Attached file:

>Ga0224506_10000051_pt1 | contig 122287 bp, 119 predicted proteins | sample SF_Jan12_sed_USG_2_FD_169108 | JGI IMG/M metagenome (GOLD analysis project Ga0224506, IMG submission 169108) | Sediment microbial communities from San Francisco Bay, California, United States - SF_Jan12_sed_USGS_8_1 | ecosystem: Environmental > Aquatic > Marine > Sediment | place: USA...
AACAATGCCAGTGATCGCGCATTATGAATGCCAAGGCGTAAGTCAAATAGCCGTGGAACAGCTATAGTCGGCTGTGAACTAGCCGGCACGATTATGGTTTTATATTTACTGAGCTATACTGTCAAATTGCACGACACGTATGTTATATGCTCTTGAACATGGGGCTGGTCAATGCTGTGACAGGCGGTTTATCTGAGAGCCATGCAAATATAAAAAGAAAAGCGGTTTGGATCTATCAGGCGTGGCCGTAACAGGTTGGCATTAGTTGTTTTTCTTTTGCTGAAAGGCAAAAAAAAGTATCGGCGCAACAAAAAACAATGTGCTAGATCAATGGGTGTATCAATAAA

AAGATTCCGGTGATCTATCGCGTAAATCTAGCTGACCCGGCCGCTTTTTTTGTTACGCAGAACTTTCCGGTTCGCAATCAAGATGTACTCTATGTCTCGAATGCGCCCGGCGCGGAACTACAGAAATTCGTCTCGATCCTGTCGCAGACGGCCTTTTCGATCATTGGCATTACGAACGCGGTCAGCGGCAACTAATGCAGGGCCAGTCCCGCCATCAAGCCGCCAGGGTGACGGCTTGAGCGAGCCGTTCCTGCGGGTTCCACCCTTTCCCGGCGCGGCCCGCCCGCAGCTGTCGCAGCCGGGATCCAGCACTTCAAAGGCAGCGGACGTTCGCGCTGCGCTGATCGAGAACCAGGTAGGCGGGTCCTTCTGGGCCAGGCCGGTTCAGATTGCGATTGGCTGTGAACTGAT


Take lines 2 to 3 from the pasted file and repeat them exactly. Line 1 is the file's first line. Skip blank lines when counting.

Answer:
AACAATGCCAGTGATCGCGCATTATGAATGCCAAGGCGTAAGTCAAATAGCCGTGGAACAGCTATAGTCGGCTGTGAACTAGCCGGCACGATTATGGTTTTATATTTACTGAGCTATACTGTCAAATTGCACGACACGTATGTTATATGCTCTTGAACATGGGGCTGGTCAATGCTGTGACAGGCGGTTTATCTGAGAGCCATGCAAATATAAAAAGAAAAGCGGTTTGGATCTATCAGGCGTGGCCGTAACAGGTTGGCATTAGTTGTTTTTCTTTTGCTGAAAGGCAAAAAAAAGTATCGGCGCAACAAAAAACAATGTGCTAGATCAATGGGTGTATCAATAAA

AAGATTCCGGTGATCTATCGCGTAAATCTAGCTGACCCGGCCGCTTTTTTTGTTACGCAGAACTTTCCGGTTCGCAATCAAGATGTACTCTATGTCTCGAATGCGCCCGGCGCGGAACTACAGAAATTCGTCTCGATCCTGTCGCAGACGGCCTTTTCGATCATTGGCATTACGAACGCGGTCAGCGGCAACTAATGCAGGGCCAGTCCCGCCATCAAGCCGCCAGGGTGACGGCTTGAGCGAGCCGTTCCTGCGGGTTCCACCCTTTCCCGGCGCGGCCCGCCCGCAGCTGTCGCAGCCGGGATCCAGCACTTCAAAGGCAGCGGACGTTCGCGCTGCGCTGATCGAGAACCAGGTAGGCGGGTCCTTCTGGGCCAGGCCGGTTCAGATTGCGATTGGCTGTGAACTGAT